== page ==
Tweetspeak’s virtual Literary Tours take us to destinations of all kinds, finding inspiration in places such as art museums, libraries, and natural settings. Today, we tour the Palm Springs Art Museum.
When my family and I arrive in Palm Springs, California, we see people posing underneath and between a giant pair of shapely legs with feet in high heels. As our eyes pan up, we see a 26-foot-high sculpture, Forever Marilyn, in her iconic pose. The front of her ivory halter dress ballooning slightly up while her hands hold it down. Her face tilts skyward, smiling. I mistakenly think she is in front of the Palm Springs Art Museum.
A few blocks away from Forever Marilyn, we climb concrete steps to the recently renovated Palm Springs Art Museum. Its sleek exterior hints at the museum’s extensive collection of modern and contemporary art. Not many expect to find a museum in Palm Springs with a Chagall and other notable works of art.
On the main level, we walk through a gallery of paintings by Richard Diebenkorn: The Berkeley Years, 1953-1966. It is my first introduction to his art and I like the earthy tone and feel of his landscape paintings. I study Woman on a Porch, 1958, the painting of a woman with blurred facial features and short, amber-blonde hair sitting in a chair outside. What is she thinking? Facing the painter at a slight angle, she wears a navy dress with elbow-length sleeves that stands in contrast to the backdrop: a vivid landscape comprised of thick blocks of orange, and thin strips of yellow, dark blue and lighter blue. Is the layer of red, blue and white cutting halfway into the orange and yellow supposed to represent a deck with a hot tub? During his early formative years, Diebenkorn studied under Mark Rothko. Is Rothko’s influence revealed in his blocks of color abstraction in Woman on a Porch?
In another room, I circle a glass sculpture by Masahiro Asaka, titled, Surge 1.2 2011. In its lighted glass display box, the sculpture looks as if it were frozen while the glass was still being blown. I’ve never seen such different textures—smooth, speckled, waves rising—in a single piece of glass. A placard explains Asaka’s “intention is to capture and visualize a frozen moment of glass interacting with forces such as heat, energy, and gravity which affect the sculpture’s formation.”
The winding staircase leads to a larger upstairs floor where I meet internationally acclaimed performance artist Marina Abramovic via a color video, The Kitchen V, Carrying the Milk, 2005. With her dark brown hair pulled back, she wears a black Quaker-type dress while looking down at a bowl of milk held in her hands.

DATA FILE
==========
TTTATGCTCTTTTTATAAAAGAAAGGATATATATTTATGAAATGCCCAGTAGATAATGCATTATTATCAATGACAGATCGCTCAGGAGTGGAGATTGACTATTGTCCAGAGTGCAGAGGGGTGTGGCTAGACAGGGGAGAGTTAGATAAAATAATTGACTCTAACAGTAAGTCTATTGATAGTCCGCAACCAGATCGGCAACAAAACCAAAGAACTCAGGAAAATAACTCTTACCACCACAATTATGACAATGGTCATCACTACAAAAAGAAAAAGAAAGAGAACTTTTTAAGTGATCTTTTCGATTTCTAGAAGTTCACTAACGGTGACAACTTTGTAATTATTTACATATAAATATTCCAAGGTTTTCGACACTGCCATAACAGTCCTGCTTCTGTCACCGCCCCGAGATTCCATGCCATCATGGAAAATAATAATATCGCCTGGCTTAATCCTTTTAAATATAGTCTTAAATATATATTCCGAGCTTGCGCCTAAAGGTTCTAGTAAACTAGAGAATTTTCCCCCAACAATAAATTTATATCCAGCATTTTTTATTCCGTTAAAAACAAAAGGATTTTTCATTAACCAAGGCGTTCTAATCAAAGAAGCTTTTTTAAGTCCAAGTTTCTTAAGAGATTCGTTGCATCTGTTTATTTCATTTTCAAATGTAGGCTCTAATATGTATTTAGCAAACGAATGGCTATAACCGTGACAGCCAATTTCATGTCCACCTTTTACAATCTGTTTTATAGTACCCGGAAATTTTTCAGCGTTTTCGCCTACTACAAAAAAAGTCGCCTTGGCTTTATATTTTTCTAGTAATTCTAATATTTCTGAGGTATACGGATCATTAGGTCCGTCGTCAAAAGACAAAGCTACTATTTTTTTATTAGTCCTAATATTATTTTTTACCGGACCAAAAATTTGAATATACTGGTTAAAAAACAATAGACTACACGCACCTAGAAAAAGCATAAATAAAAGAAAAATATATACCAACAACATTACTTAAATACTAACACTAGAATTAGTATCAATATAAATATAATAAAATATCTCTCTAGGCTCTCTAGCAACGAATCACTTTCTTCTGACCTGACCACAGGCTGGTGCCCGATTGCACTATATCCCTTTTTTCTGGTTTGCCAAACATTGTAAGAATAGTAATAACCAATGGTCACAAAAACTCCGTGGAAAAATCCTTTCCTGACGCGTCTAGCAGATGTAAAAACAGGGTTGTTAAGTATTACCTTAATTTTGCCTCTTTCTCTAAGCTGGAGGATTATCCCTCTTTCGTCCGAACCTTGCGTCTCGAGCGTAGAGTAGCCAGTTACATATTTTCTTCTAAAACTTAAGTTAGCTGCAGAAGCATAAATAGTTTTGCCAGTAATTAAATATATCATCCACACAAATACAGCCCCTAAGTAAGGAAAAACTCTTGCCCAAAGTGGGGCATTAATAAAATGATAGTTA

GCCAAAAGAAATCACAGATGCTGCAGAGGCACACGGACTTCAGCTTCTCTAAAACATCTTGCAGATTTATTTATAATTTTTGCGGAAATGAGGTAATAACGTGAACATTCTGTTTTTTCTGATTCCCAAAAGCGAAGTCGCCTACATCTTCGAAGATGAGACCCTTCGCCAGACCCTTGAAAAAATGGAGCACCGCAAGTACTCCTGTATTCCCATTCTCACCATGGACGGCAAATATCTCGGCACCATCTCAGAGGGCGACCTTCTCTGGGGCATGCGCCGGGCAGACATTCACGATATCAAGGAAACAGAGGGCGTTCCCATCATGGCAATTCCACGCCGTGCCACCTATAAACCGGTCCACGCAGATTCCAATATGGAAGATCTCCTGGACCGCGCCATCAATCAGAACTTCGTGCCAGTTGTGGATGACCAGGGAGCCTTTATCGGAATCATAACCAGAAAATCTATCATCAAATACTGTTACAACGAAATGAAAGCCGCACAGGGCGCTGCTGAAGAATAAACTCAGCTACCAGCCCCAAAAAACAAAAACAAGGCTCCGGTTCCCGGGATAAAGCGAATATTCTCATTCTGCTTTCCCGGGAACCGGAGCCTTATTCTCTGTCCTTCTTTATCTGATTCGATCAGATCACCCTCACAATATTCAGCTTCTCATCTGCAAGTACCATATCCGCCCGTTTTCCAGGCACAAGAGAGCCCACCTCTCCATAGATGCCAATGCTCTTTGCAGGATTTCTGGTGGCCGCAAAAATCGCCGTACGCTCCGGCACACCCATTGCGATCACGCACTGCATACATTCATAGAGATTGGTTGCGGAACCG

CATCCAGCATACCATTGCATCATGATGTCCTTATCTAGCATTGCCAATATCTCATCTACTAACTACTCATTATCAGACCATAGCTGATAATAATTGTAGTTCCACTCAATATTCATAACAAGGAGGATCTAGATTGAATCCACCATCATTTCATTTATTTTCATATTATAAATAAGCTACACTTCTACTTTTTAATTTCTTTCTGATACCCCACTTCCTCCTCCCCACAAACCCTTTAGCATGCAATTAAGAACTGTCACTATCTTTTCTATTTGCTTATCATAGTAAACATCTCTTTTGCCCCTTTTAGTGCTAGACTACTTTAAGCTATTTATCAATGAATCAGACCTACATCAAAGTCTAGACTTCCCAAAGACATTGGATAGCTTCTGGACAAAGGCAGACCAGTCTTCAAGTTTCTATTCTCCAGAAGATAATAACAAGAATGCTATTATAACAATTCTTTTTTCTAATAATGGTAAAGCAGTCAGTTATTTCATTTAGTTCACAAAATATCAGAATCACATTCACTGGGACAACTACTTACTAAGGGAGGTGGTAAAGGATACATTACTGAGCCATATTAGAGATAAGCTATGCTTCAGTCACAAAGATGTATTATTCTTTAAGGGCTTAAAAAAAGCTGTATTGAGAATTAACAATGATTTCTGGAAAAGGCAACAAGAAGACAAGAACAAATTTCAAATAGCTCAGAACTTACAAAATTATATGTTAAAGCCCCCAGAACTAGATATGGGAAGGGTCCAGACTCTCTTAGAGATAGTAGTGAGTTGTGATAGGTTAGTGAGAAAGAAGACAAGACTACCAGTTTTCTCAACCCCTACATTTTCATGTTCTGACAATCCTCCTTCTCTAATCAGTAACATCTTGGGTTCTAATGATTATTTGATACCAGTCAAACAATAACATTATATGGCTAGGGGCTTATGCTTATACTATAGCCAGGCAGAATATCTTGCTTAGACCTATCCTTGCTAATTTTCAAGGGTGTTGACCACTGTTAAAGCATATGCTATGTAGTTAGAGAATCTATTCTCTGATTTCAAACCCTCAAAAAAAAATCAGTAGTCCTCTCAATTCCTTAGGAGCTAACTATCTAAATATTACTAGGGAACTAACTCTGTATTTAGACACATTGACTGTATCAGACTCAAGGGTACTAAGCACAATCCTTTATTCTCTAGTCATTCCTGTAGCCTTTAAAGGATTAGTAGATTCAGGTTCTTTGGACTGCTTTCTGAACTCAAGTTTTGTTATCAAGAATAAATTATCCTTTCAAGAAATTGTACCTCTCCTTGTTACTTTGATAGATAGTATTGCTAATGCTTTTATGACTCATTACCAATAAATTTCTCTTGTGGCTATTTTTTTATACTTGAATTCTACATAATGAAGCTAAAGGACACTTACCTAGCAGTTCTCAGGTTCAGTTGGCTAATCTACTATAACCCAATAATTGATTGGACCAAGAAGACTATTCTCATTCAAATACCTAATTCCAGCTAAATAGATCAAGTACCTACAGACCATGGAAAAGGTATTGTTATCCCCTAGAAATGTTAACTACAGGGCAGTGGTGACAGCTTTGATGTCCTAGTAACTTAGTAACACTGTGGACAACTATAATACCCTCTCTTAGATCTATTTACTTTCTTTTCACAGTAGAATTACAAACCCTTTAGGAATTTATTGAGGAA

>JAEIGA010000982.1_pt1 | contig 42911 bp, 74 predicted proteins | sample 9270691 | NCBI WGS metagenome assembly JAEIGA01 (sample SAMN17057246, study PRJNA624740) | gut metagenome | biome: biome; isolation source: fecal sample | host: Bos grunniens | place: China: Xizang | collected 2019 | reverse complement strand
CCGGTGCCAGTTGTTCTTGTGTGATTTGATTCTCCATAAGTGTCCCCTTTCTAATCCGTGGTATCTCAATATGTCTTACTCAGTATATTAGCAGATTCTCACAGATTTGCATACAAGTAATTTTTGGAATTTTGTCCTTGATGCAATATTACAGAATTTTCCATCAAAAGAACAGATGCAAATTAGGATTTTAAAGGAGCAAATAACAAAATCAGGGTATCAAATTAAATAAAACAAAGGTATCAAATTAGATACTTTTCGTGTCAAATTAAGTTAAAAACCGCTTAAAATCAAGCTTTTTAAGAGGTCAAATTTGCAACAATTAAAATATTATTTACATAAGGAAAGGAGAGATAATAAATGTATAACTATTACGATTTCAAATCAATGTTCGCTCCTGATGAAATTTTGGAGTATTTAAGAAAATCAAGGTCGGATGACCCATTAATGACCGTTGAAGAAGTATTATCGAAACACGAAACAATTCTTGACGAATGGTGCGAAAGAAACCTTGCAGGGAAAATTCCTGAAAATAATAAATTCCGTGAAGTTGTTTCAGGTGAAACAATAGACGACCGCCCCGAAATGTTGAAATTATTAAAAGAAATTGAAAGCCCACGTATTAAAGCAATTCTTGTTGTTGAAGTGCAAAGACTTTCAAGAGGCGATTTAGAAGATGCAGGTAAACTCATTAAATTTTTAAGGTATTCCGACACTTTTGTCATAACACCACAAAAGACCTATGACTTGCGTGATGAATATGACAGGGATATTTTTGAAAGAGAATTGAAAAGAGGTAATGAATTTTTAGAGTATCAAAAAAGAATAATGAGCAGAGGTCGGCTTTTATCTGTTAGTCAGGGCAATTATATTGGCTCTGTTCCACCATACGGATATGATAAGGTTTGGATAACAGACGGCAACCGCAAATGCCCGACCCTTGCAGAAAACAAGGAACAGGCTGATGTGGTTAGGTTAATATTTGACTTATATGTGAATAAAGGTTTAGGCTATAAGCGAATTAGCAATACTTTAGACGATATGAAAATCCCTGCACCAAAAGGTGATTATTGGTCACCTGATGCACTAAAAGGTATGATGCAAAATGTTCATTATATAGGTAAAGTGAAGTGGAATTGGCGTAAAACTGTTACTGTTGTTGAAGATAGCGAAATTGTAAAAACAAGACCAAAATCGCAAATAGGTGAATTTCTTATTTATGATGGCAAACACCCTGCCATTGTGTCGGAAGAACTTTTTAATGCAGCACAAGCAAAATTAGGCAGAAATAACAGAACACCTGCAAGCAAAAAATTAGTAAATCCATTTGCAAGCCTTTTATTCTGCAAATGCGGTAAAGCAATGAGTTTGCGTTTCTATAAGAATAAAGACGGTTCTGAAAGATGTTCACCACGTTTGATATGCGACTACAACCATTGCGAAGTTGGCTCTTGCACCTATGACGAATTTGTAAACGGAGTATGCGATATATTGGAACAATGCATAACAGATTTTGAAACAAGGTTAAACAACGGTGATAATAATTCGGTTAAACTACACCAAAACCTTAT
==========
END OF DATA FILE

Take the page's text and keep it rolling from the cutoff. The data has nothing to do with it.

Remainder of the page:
Nearby, when I peer into the center of an open, square chimney built using beige concrete bricks, I jerk back because it’s making me woozy. When I peek down the open center, covered with glass, my eyes follow horizontal strips of industrial-type lighting down a side wall, creating a dizzying downward ladder effect.
On another wall, overhead, tiny white Christmas lights hang vertically, two or three layers thick, from a 4’- 5’ block. But then I spot a shadow, then another, flickering across the lights. Is it a bird, or a butterfly?
A towering sculpture of golden-yellow saucers, precariously stacked on top of each other, appears to spin as I walk around it. The faster I walk, the faster the saucers seem to spin. When I stop, the spinning stops. I’m intrigued by the high-level math and physics needed to create this illusion.
The next sculpture, Nossis, 1999, by Anselm Keiffer, makes me pause. A white plaster dress with three-quarter-length sleeves and a full skirt with billowing folds seems like a bridal gown. An oversized open book, charred black, rests on the shoulders and outstretched arms of the dress. The book’s pages are more visible from the back; while the front view reveals the book’s spine and cover. Was Keiffer inspired by Nossi of Locri?
While we study a giant paint palette on the floor, people stare and point at an elderly couple sitting on the bench by the stairs. Curious, we approach. The elderly man wears wire-framed glasses and his thin grey hair reveals part of his pink bald head. His blue striped golf shirt hides a little beer belly. His wife has curly grey hair and wears a colorful shirt over blue shorts. Her eyes look vacant and her black purse rests on the floor behind her legs.
We laugh when we realize they are not alive despite the realistic varicose veins in his legs. The creator of Old Couple on a Bench, 1995, Duane Hanson, writes, “…as a realist, I am interested in the human form and especially the faces and bodies which have suffered like some weather worn landscape the erosion of time.” As I walk around to examine Old Couple on a Bench, 1995 again, I can’t help but contrast it with the Forever Marilyn statue a few blocks away, frozen in time, face tilting toward the sky, smiling.
Our virtual Literary Tours take us to literary and artistic destinations of all kinds, including writer’s residences, libraries, museums, galleries, and historical locations.
Browse more Literary Tours
Browse more Galleries & Art Exhibits
We’ll make your Saturdays happy with a regular delivery of the best in poetry and poetic things.
Need a little convincing? Enjoy a free sample.